(Briefly, here is a list of the savvy financial moves the USFL has made: 1. Instead of having games in the cities of all its teams, and the rental and transportation fees that would entail, it had a limited number of ‘host’ cities to keep costs minimal. 2. It retained control of its franchises, rather than selling them to anyone who could wave fifty thousand bucks around; if this league does take off, we’re talking about huge influxes of cash whenever it does get around to selling its franchises. 3. Its advertising was totally on point: the “United by Football” campaign that emphasized how the league allowed guys to play a game they love was masterful, and also nailed the patriotism that tends to accompany football fans but without being too heavy handed about it. 4. Its scheduling was strong: it both waited a decent month after the Superbowl, when people started realizing that they missed pro football again, to launch its seasons, and it scheduled games in Canton, which is one of those Mecca-esque places for football fans. Great move. The XFL failed notably in all these regards.)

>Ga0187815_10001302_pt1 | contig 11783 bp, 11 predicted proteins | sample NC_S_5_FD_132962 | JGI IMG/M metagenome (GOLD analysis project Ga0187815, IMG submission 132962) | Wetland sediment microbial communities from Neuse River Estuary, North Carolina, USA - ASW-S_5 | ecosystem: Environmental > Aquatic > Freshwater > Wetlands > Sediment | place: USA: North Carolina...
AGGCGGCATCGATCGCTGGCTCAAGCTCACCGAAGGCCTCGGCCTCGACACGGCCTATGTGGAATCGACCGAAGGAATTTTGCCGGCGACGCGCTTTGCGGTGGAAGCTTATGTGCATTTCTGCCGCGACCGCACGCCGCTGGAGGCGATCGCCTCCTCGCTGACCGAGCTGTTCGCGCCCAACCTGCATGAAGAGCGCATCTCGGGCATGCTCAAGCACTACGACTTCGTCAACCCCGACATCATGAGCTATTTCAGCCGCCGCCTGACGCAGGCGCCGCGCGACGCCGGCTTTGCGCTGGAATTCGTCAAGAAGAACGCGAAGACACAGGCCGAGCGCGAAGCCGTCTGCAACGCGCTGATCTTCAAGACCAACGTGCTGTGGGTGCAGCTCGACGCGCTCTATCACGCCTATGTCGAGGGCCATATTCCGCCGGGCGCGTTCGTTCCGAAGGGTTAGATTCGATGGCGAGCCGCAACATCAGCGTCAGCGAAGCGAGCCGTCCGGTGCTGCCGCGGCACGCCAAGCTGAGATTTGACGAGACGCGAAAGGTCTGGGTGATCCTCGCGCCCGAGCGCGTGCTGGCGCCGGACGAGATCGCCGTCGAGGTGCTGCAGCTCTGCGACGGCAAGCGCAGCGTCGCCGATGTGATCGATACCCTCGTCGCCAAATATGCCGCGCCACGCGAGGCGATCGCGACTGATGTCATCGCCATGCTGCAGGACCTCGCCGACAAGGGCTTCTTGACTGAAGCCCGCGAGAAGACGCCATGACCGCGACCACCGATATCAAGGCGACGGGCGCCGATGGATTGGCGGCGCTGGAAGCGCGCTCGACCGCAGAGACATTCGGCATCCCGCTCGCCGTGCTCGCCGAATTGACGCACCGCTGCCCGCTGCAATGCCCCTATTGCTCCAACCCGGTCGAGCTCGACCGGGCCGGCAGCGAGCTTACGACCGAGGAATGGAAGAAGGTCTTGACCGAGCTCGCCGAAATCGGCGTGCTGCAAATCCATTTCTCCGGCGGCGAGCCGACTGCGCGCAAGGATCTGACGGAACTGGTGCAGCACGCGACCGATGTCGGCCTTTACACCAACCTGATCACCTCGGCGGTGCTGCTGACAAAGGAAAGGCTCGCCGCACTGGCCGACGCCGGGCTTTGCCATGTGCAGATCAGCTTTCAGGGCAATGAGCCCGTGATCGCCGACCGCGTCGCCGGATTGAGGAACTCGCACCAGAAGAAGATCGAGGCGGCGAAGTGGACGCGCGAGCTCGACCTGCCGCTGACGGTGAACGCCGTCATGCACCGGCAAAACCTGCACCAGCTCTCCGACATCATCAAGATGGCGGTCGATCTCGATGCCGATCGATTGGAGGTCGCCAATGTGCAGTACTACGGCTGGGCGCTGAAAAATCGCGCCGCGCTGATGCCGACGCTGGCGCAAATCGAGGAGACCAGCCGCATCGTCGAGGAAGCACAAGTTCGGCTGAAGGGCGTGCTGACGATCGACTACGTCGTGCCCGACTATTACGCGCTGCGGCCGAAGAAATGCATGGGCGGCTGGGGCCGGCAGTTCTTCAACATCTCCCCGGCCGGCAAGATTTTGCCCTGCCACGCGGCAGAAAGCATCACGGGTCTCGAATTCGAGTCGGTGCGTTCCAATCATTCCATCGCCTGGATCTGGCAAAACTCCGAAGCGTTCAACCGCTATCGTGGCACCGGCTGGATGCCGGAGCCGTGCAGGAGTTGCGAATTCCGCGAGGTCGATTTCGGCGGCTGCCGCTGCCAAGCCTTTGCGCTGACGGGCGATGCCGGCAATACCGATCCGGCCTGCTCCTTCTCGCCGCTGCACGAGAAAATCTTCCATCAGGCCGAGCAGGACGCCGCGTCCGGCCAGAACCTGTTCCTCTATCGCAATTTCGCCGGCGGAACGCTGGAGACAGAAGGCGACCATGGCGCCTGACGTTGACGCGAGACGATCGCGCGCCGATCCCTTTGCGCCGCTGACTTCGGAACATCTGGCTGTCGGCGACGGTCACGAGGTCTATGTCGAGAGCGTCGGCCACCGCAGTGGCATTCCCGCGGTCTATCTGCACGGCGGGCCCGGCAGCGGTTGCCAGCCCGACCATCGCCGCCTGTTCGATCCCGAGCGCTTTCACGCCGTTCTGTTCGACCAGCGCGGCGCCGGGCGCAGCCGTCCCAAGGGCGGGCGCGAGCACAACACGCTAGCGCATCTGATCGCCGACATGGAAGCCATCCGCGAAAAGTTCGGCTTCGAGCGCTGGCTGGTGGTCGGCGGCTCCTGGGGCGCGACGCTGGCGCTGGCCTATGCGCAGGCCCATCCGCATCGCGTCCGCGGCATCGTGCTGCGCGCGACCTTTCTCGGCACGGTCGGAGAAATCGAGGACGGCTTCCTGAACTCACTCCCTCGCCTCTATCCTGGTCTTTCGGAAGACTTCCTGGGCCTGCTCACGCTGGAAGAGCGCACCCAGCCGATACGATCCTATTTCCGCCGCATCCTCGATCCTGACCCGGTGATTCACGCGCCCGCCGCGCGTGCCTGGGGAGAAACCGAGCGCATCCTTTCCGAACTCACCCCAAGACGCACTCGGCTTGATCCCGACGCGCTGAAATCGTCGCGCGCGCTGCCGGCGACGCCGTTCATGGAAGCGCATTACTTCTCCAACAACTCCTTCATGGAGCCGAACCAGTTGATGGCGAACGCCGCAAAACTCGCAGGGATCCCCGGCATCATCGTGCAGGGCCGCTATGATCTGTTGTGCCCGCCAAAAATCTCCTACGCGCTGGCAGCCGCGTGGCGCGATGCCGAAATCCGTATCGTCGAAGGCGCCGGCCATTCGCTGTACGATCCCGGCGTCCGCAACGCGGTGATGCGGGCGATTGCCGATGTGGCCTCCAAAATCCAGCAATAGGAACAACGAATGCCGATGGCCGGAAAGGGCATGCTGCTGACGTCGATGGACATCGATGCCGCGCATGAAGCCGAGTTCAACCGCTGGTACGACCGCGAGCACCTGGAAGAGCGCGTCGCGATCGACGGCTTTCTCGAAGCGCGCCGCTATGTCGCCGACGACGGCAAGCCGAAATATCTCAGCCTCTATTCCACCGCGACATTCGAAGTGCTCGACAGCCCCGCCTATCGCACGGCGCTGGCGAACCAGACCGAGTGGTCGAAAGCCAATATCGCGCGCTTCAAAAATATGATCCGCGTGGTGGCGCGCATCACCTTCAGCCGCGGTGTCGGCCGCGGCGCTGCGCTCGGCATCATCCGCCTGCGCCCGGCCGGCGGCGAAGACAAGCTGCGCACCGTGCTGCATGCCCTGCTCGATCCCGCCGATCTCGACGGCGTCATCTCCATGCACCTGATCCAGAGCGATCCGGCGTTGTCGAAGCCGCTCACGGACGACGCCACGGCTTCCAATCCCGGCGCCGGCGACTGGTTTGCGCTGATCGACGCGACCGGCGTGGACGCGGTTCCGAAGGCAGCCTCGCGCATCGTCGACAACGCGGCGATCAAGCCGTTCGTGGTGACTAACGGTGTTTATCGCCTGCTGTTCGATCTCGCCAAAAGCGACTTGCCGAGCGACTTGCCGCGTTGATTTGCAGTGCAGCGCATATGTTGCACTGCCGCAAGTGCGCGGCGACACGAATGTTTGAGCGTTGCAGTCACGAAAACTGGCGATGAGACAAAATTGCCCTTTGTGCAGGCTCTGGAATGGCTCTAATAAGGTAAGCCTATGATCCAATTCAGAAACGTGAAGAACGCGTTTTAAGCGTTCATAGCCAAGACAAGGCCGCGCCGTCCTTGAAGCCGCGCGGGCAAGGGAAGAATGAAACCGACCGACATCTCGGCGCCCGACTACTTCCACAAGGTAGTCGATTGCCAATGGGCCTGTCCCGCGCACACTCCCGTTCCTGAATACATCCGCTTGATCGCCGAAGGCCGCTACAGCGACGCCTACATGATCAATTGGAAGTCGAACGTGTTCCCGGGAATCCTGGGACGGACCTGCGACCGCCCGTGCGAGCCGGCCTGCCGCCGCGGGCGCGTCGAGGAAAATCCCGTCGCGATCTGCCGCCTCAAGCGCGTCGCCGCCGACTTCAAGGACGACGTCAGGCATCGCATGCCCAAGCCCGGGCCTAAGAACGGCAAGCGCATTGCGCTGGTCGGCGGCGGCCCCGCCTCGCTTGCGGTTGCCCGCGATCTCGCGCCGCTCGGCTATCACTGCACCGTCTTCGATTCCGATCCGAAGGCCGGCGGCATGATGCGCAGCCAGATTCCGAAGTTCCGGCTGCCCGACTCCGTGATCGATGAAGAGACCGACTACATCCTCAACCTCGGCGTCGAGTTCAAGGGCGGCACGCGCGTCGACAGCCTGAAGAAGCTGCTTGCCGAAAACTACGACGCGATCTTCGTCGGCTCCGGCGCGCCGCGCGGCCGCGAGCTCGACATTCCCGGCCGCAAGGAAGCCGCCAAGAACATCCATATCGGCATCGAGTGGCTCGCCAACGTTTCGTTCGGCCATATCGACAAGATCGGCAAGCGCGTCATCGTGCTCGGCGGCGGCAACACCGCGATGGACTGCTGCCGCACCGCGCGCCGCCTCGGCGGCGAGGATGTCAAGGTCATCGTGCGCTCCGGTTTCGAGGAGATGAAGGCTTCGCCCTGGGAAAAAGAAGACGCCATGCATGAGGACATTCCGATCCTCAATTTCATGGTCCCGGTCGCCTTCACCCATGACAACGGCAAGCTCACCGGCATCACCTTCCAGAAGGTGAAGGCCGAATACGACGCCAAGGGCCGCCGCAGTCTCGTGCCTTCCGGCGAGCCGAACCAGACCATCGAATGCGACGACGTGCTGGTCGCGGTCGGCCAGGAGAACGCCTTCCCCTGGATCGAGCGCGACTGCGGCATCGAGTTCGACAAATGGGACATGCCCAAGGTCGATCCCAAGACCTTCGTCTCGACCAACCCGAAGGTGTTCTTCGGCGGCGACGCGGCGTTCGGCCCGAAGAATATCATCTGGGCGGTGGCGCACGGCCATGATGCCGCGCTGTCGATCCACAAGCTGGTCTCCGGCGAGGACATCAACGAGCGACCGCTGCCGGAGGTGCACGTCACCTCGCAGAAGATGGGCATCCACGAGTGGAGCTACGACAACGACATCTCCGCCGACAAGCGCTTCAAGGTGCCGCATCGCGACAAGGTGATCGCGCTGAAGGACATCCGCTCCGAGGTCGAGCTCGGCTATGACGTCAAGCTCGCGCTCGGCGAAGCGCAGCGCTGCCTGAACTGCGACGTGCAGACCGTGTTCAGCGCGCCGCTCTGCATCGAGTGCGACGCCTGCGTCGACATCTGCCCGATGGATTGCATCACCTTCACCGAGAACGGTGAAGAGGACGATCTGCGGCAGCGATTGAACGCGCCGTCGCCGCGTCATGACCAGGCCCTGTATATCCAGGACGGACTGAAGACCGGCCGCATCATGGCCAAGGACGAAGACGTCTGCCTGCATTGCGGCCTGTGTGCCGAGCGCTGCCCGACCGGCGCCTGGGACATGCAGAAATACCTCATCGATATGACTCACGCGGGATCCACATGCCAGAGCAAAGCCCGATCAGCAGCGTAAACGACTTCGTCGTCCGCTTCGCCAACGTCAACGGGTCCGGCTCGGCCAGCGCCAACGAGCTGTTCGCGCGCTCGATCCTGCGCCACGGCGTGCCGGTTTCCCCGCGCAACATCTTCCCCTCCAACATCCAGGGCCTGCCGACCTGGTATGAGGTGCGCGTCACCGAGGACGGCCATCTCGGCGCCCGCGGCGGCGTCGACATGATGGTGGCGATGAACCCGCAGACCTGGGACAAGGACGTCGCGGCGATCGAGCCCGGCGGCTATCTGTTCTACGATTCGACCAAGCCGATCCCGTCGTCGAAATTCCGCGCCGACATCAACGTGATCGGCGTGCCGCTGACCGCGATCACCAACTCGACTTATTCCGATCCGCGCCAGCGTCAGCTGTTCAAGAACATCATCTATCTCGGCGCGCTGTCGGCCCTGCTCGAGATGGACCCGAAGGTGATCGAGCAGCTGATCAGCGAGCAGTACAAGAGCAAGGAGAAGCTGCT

Essentially, the XFL cash fund just needs to keep USFL-style football going for a few years. And it could: McMahon, like Juliet, has “bounty as boundless as the sea” (https://coopwb.in/info/vince-mcmahon-worth/#:~:text=at%20%243.1%20billion-,Vince%20McMahon's%20Net%20Worth%20Overview,revenue%2C%20demonstrating%20its%20substantial%20earnings. )


Once people realize that the merged league is a good and trustworthy NFL knockoff, playing good recognizable American professional football, and won’t end up on the scrap heap at the end of an unlucky season, they will watch happily. TV money will be able to fund the league and make it self-sustaining, and higher salaries will be able to attract more fringe NFL talent. Think of a guy like Gardner Minshew: given the choice between riding the bench for the Colts or firing bullets for the Showboats—if the money were even near equal—which do you think he’d choose?


This merger is a brilliant move for everyone involved. I can’t wait to see the Battlehawks playing against the Maulers. Long live the UXFL